attributed to Johann Heinrich Stobwasser (1740-1829)
1795 - 1800
Mahogany with Stobwasser lacquer panels, gilt bronze mounts and white Carrara marble
91.5 x 132.5 x 66.0 cm
Place of origin
BerlinOrder this image
Basildon Park, Berkshire (Accredited Museum)
A mahogany and painted commode with rectangular Carrara marble slab, fitted with two long deep drawers, Berlin, c.1795. The very fine gilt bronze mounts comprise borders of chains and foliage surrounding the panels of each drawer, handles of terminal figures, and more chains and foliage bands with leaves and flowers on the base. The turned and tapering legs and bun feet are later replacements. The black lacquer panel depicting cupids at play on clouds have been attributed to the Stobwasser manufactory, founded in Brunswick in 1763 by Georg Heinrich Stobwasser (1717-1776) and established in Berlin since 1772/3. The manufactory’s technique was similar to Japanning in its imitating of Asian lacquer work. Stobwasser was particularly famous for its papier maché snuffboxes, several of which survive in National Trust properties, such as Angelsey Abbey (NT 517636) and Calke Abbey (NT 292453, 292460.1 and 292460.2). Both Charles I, Duke of Brunswick-Wolfenbüttel (1713-1780) and Frederick the Great, King of Prussia (1712-1786) were avid supporters and collectors of furniture and decorative art works produced by the manufactory. Two very similar commodes to the one at Basildon were recorded in the Schloss in Berlin prior to its destruction in 1945.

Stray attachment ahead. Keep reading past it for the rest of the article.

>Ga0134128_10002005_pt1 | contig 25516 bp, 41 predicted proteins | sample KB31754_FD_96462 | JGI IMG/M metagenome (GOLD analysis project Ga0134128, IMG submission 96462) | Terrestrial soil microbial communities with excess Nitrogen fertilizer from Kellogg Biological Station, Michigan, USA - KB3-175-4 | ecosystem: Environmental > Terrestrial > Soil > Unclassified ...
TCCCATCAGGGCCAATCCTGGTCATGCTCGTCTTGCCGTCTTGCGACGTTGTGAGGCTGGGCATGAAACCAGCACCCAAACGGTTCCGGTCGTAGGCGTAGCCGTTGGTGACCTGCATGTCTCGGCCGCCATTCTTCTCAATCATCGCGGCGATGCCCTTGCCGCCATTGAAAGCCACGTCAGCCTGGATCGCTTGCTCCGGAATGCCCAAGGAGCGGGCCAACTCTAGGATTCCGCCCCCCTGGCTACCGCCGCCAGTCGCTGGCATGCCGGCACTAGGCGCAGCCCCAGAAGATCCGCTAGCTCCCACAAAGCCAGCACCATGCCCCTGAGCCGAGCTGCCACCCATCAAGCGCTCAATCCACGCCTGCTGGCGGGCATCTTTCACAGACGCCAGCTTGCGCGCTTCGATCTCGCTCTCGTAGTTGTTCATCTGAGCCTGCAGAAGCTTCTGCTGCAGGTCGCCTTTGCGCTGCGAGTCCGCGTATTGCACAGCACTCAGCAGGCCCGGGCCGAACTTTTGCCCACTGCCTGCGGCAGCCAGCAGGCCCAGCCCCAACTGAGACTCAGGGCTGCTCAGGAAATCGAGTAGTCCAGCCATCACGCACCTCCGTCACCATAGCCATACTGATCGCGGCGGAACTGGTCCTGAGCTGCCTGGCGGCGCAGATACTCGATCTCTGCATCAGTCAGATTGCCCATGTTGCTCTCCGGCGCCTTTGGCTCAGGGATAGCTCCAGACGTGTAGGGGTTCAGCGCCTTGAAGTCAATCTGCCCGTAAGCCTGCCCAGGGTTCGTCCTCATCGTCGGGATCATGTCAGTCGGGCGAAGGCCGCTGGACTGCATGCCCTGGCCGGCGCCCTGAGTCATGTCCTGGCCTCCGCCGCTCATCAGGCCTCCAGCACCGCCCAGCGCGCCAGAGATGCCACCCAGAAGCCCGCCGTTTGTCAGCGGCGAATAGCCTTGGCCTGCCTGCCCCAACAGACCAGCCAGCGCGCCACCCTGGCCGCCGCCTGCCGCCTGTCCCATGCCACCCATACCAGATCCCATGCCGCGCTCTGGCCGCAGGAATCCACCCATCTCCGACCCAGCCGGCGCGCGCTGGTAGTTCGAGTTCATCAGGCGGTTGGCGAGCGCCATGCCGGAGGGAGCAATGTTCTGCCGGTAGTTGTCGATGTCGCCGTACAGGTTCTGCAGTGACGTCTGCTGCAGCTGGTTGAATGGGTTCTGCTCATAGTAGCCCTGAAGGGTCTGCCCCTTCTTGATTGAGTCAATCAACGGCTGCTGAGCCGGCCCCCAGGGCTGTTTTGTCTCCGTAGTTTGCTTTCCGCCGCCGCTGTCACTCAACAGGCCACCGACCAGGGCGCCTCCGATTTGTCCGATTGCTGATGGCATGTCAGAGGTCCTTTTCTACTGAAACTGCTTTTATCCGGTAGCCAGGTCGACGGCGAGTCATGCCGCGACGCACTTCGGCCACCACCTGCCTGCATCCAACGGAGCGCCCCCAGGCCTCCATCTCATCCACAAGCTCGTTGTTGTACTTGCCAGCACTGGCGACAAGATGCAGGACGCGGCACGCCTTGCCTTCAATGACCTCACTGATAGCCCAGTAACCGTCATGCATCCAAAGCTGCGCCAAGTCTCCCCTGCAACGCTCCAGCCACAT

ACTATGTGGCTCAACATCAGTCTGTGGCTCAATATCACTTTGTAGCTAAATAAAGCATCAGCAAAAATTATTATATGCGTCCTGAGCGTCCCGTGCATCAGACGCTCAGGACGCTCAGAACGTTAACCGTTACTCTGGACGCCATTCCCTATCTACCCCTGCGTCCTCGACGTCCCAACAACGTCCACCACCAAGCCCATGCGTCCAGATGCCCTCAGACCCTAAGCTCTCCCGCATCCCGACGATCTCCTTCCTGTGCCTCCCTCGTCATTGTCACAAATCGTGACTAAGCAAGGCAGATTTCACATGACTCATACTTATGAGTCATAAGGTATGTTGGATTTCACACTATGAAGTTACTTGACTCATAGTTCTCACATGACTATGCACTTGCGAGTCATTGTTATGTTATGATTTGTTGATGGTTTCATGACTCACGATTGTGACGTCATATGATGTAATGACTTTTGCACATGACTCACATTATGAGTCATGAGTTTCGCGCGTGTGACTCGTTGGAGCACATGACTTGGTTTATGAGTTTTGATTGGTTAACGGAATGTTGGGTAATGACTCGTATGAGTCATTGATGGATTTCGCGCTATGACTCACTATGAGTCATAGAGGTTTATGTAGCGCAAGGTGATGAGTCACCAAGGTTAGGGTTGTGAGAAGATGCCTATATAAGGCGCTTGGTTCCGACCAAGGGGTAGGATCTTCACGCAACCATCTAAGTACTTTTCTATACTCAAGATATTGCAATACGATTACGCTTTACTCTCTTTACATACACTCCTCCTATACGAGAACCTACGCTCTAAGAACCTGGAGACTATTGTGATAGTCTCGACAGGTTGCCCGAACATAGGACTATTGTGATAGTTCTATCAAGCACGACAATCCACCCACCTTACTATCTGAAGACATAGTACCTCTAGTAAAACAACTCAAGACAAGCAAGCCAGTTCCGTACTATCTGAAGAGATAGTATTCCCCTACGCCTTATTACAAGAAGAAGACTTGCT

Acquired by Lord and Lady Illife and presented to the National Trust as ‘probably Russian, 19th century’ together with the house and grounds of Basildon Park in 1979.
Makers and roles
attributed to Johann Heinrich Stobwasser (1740-1829), manufacturer
Richter 2005: Detlev Richter, Stobwasser: Lackkunst aus Braunschweig and Berlin (2 vols), Munich 2005